The city of Casa is a community of roughly 120 residents in rural western Perry County, Arkansas, along highway 10, five miles from the Yell County line. The area is severely lacking in services and is considered a food desert due to a lack of access to fresh foods. These challenges disproportionately affect Casa’s senior citizens, who account for roughly a quarter of the town’s population. The city is also vulnerable to wildfires, having most recently confronted a major wildfire in 2015. Additional challenges include groundwater contamination from the 38-acre Midland Products site near Ola, Arkansas, about eight miles from Casa. Old Midland Products operated from 1969 to 1979 as a wood-preserving treatment plant. The company discharged contaminated effluent into waste lagoons, which occasionally overflowed. With support from the community and consultants, Casa has put substantial effort into filling service gaps and improving the quality of life for all residents. These efforts have focused on improvements to community facilities, properly equipping the city’s volunteer firefighters, and local emergency response capacity.
Casa’s small population makes for a tight-knit community, but also creates its own challenges. The small tax base, and the fact that more than 40% of the population are low income, makes it difficult to fund municipal services or improvements. The city’s aging fire house is in need of renovation, but estimates place the cost at several million dollars. The city has begun working with consultant Alan Faulkner to secure funding for projects. With Faulkner’s support, the city has converted a former school cafeteria into a community center that serves the city’s senior population; and he has secured a grant for wildfire suppression kits that will provide the city’s twenty volunteer firefighters with personal protective equipment (PPE), and additional gear. Faulkner and the city have also sought funding for an ADA accessible walking trail through the city park, additional food services through the community center, the creation of a pavilion, and a city-wide wastewater treatment system.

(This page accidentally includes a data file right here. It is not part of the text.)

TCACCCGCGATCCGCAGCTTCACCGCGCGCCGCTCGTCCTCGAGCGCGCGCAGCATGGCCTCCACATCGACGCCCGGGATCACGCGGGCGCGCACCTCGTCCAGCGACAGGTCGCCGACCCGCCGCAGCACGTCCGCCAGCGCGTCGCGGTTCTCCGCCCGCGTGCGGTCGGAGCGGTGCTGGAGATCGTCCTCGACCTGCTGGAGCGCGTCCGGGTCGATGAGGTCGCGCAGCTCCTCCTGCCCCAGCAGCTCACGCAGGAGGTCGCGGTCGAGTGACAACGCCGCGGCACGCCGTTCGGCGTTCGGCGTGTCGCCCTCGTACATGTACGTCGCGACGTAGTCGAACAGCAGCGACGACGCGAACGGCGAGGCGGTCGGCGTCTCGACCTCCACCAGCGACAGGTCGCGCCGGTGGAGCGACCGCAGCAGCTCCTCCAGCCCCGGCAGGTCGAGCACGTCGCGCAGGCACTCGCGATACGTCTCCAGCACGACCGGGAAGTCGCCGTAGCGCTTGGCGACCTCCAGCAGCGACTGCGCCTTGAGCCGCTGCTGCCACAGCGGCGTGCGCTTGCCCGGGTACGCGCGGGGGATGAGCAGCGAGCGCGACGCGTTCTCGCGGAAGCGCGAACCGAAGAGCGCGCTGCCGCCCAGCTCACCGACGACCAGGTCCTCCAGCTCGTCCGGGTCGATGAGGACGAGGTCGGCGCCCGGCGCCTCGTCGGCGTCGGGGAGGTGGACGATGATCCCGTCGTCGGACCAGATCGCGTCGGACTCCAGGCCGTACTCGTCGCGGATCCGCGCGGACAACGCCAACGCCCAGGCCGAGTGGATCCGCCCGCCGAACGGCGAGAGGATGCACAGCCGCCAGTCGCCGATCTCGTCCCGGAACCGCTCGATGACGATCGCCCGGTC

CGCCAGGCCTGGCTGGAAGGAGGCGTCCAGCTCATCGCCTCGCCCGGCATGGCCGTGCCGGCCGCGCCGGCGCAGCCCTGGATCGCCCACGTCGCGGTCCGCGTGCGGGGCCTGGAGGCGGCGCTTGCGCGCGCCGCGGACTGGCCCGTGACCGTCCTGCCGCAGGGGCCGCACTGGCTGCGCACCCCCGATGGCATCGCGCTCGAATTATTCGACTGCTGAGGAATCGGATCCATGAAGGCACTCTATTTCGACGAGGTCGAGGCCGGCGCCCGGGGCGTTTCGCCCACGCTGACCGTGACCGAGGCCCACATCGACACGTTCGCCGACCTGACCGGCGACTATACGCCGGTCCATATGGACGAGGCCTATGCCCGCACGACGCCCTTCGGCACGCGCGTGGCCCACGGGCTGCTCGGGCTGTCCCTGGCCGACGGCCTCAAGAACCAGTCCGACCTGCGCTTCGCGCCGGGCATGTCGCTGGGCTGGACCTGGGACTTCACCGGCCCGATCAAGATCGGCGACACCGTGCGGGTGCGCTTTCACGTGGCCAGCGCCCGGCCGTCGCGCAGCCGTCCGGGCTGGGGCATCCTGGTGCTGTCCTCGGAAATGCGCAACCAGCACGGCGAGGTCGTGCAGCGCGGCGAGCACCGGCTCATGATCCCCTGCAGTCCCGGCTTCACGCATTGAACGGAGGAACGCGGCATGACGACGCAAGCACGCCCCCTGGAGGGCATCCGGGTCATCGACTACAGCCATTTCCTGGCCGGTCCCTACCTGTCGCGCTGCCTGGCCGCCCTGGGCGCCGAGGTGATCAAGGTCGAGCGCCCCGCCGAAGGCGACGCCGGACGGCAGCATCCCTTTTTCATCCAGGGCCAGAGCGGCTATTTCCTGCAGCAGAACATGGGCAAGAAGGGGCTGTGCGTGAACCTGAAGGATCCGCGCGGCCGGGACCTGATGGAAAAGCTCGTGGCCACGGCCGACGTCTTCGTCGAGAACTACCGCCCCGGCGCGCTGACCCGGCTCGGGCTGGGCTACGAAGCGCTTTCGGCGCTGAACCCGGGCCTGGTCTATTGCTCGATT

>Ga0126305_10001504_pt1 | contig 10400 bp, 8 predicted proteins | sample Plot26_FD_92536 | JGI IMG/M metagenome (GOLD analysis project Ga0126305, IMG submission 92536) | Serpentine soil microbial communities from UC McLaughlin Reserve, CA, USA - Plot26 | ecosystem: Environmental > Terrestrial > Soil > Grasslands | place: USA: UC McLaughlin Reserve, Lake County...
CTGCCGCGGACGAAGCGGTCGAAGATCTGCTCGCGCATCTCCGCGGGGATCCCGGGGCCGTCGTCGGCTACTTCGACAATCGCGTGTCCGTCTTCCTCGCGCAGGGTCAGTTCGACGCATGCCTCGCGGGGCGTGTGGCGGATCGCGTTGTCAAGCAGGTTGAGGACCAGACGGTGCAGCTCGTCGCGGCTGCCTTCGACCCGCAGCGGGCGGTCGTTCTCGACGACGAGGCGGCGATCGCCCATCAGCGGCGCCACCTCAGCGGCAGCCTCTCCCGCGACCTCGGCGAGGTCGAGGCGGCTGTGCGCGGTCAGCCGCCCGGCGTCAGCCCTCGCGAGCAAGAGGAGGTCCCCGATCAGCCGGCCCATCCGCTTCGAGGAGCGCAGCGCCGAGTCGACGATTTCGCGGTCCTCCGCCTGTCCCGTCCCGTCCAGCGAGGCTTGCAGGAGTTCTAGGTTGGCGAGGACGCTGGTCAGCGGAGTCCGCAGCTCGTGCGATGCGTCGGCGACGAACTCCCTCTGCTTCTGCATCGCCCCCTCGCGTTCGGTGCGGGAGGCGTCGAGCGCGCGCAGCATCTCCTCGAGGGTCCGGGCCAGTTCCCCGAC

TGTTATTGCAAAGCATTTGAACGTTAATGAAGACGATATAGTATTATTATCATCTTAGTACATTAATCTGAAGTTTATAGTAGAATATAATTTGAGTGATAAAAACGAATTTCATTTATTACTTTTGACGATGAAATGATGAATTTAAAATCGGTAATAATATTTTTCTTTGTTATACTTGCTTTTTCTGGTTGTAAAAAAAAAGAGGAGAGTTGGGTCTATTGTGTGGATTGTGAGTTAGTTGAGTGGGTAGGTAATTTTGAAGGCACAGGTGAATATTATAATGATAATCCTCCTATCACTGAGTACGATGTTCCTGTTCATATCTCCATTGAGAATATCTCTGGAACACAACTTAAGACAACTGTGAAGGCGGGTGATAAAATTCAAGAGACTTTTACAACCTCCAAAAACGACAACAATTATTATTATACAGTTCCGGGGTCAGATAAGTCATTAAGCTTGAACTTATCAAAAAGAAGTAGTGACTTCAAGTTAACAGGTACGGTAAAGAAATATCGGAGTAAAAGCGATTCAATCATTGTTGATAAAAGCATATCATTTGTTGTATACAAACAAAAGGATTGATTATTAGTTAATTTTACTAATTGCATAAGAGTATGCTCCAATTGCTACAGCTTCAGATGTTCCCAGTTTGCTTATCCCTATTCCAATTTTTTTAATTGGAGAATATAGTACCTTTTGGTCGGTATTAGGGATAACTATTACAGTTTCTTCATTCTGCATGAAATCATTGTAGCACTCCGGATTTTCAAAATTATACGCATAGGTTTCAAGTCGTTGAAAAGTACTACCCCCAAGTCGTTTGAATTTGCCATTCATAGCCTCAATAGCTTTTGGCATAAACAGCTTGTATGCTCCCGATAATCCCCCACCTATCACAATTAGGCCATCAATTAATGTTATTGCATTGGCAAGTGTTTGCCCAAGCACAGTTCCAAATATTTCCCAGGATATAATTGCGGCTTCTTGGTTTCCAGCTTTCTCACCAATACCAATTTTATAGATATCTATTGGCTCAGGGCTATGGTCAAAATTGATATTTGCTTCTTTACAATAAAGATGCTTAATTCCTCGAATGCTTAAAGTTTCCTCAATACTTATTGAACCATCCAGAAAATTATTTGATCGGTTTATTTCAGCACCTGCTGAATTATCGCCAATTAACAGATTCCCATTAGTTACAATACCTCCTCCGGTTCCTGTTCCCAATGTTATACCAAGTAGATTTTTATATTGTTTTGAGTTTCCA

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Drought, Flooding, Heat, Wildfires
Environmental Justice Concerns
Groundwater Contamination, Logging/Biomass, Sewage/Sewage Treatment, Superfund Sites
Community Farm/Gardens, Community Organizing, Legal/permit challenges to development, contamination, pollution, etc, Nature-Based Solutions, Policy Reform, Renewable Energy, Risk mapping and/or monitoring e.g. flooding/contaminants etc
501c3 Tax Deductible